The convenience of this type of system, however, has a trade-off. If a company goes out of business or faces an acquisition, access to customer information may become compromised. A business might have compatibility issues when and if it migrates to a different vendor for this kind of software. Also, cloud-based CRM programs typically cost more than in-house programs.

CRM Human Management and Artificial Intelligence

All of the computer software in the world to help with CRM means nothing without proper management and decision-making from humans. Plus, the best programs organize data in a way that humans can interpret readily and use to their advantage. For successful CRM, companies must learn to discern useful information and superfluous data and must weed out any duplicate and incomplete records that may give employees inaccurate information about customers.

Despite this human need, industry analysts are increasingly discussing the impact that artificial intelligence applications may have on CRM management and the CRM market in the near future. AI is expected to strengthen CRM activities by speeding up sales cycles, optimizing pricing and distribution logistics, lowering costs of support calls, increasing resolution rates, and preventing loss through fraud detection.

Tangible AI applications for CRM, however, are in the early stages of adoption, although Salesforce and Microsoft have already started to integrate AI components into their existing CRM systems.

Industry research estimates that the CRM market was valued at $52.4 billion in 2021, and will grow at an average annualized growth rate of 13.3% through 2030.

Types of CRM

Today, many comprehensive CRM platforms integrate all parts of the customer relationship the business may have. However, some CRMs are still designed to target a specific aspect of it:

  • Sales CRM: to drive sales and increase the pipeline of new customers and prospects. Emphasis is placed on the sales cycle from tracking leads to closing deals.
  • Marketing CRM: to build, automate, and track marketing campaigns (especially online or via email), including identifying targeted customer segments. These CRMs provide real-time statistics and can use A/B testing to optimize strategies.
  • Service CRM: integrated dedicated customer service support with sales and marketing. Often features multiple contact points including responsive online chat, mobile, email, and social media.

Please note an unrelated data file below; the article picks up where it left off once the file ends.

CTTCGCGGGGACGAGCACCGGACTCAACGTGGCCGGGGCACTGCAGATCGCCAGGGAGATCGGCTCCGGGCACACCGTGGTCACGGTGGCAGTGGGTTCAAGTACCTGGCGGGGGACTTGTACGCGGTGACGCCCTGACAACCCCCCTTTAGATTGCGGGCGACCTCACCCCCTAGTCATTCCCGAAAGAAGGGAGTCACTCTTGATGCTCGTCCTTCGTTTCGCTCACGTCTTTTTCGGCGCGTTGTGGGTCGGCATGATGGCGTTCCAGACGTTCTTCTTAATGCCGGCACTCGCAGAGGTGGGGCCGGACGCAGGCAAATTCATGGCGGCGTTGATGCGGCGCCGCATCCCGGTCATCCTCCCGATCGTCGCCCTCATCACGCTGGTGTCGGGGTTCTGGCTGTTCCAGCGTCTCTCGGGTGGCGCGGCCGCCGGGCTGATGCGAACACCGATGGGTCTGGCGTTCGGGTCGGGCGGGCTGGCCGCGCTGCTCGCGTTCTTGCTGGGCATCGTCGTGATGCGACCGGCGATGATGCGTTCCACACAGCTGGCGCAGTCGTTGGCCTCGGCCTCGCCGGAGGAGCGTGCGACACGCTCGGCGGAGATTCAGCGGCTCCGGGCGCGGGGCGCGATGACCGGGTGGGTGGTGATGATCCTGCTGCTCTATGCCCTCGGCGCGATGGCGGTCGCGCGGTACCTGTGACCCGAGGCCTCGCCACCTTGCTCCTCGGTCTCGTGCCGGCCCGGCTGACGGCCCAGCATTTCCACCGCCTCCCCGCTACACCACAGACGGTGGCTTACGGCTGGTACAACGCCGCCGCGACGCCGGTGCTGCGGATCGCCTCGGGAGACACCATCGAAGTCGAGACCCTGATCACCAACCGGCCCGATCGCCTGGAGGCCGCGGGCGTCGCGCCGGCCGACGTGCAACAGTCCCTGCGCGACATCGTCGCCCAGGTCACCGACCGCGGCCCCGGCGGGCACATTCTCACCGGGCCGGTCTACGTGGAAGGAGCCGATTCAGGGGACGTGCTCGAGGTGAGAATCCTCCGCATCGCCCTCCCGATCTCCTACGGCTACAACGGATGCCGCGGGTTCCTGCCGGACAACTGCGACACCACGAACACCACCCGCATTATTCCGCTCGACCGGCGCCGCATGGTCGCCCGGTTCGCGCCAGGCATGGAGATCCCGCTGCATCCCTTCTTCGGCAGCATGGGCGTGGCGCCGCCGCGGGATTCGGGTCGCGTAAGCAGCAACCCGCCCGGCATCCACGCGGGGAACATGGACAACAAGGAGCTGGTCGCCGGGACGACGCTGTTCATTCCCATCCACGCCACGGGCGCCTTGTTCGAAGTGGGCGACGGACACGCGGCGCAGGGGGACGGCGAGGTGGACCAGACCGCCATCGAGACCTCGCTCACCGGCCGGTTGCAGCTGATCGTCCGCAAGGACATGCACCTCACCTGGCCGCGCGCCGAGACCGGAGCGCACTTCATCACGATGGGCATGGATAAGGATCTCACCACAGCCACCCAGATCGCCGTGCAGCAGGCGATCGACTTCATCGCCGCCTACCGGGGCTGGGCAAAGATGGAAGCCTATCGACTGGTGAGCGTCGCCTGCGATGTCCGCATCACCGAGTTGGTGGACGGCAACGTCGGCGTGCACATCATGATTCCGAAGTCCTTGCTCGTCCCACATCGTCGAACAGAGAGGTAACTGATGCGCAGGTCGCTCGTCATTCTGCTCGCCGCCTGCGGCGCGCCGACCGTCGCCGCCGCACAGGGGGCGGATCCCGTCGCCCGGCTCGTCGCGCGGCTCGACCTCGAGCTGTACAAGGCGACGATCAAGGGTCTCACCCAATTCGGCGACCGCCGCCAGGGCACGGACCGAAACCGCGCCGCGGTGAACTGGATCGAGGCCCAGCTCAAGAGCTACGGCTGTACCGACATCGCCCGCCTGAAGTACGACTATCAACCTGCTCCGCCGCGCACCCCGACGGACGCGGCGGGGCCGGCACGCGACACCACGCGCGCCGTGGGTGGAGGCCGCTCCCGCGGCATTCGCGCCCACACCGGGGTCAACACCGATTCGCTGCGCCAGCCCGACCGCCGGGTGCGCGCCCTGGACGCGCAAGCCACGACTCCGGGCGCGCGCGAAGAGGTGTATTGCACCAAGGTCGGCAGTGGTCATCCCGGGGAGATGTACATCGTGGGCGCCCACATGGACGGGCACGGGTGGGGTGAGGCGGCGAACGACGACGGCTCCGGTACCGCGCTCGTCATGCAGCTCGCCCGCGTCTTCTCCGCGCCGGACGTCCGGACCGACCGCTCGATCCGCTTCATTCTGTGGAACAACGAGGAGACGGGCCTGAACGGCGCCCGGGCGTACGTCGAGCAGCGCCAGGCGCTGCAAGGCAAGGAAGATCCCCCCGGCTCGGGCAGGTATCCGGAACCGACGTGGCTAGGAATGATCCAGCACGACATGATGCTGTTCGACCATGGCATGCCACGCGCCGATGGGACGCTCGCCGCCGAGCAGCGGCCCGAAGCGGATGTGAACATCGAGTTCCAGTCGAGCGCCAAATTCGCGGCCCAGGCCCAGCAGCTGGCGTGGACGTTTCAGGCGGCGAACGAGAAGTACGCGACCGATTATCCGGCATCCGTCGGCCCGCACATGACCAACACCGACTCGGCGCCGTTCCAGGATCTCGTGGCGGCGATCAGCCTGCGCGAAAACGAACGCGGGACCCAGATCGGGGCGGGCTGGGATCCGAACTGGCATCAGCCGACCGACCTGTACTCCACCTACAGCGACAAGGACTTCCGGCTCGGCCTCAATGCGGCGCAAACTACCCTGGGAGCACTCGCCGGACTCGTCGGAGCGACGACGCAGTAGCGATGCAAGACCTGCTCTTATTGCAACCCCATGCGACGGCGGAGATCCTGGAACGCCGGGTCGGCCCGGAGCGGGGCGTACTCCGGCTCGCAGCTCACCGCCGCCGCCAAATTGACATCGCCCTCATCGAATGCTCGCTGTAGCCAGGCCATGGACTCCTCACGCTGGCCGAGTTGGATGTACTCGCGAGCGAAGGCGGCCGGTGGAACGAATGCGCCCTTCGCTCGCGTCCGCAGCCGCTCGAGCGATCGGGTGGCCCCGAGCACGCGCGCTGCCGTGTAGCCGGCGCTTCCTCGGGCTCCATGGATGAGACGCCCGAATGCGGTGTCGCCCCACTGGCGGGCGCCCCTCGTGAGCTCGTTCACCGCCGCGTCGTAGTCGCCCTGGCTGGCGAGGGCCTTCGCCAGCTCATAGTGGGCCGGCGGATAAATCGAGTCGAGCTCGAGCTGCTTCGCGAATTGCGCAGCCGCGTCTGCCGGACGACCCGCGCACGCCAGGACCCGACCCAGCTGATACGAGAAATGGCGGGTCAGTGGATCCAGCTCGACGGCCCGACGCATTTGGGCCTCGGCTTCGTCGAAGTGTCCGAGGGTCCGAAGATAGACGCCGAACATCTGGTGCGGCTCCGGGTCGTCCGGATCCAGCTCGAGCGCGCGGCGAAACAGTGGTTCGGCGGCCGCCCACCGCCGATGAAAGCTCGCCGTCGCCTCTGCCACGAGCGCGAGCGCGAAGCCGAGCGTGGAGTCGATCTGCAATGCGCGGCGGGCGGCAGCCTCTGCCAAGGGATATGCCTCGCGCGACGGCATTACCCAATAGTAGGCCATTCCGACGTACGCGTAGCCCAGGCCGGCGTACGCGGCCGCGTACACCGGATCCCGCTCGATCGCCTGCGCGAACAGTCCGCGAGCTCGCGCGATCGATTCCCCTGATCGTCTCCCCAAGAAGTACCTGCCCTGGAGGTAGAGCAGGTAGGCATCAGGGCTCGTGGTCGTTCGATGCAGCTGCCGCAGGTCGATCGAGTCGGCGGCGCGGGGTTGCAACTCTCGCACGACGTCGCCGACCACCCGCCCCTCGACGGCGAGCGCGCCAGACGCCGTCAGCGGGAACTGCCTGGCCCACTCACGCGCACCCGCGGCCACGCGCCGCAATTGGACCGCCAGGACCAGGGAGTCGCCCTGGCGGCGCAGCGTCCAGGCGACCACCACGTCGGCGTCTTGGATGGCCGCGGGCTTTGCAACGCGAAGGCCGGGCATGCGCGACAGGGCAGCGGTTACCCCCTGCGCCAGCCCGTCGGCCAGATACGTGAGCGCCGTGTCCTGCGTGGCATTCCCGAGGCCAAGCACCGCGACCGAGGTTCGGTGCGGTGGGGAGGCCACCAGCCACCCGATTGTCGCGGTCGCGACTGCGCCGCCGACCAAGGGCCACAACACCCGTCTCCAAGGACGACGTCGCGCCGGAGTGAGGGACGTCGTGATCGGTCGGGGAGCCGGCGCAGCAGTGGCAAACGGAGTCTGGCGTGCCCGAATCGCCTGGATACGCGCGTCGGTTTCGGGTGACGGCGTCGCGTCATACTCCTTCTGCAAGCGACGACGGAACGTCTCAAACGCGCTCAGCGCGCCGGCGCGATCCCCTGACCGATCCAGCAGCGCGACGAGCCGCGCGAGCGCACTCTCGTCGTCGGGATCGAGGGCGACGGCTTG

• Collaborative CRM: encourages the sharing of customer data across business segments and among teams to improve efficiency and communication and work seamlessly together.
  • Small Business CRM: optimized for smaller businesses with fewer customers to give those customers the best possible experience. These systems are often much simpler, intuitive, and less expensive to implement than enterprise CRM.

Frequently Asked Questions

How Much Does a CRM System Cost?

CRM pricing will depend on the size of the business, scope of features in the platform, number of users, and software vendor. Set-up and implementation fees can run in the thousands of dollars. CRM is then typically billed on a per-user per-month basis and can range from $15 to $300 or more per-user per-month depending on the complexity of the implementation.

How Do Businesses Choose Which CRM to Go With?

Today, there are several vendors of CRM platforms, so choosing a CRM boils down to cost, service, and functionality. That means you want the best bang for your buck, and not to spend extra money on added features that you won’t use. Establish a budget that revolves around the business’ goals and then select the features or functions that you require. Then, shop around and research vendors’ customer reviews and feedback.

What Is an Example of Customer Relationship Management?

CRM can come in many forms, from tracking customers’ purchasing behavior to fielding complaints and returns. One example of CRM might be sending out a tailored thank you note to customers after making a key purchase, both to improve their experience with the company but also in an attempt for a cross-sale or to upsell them in the future.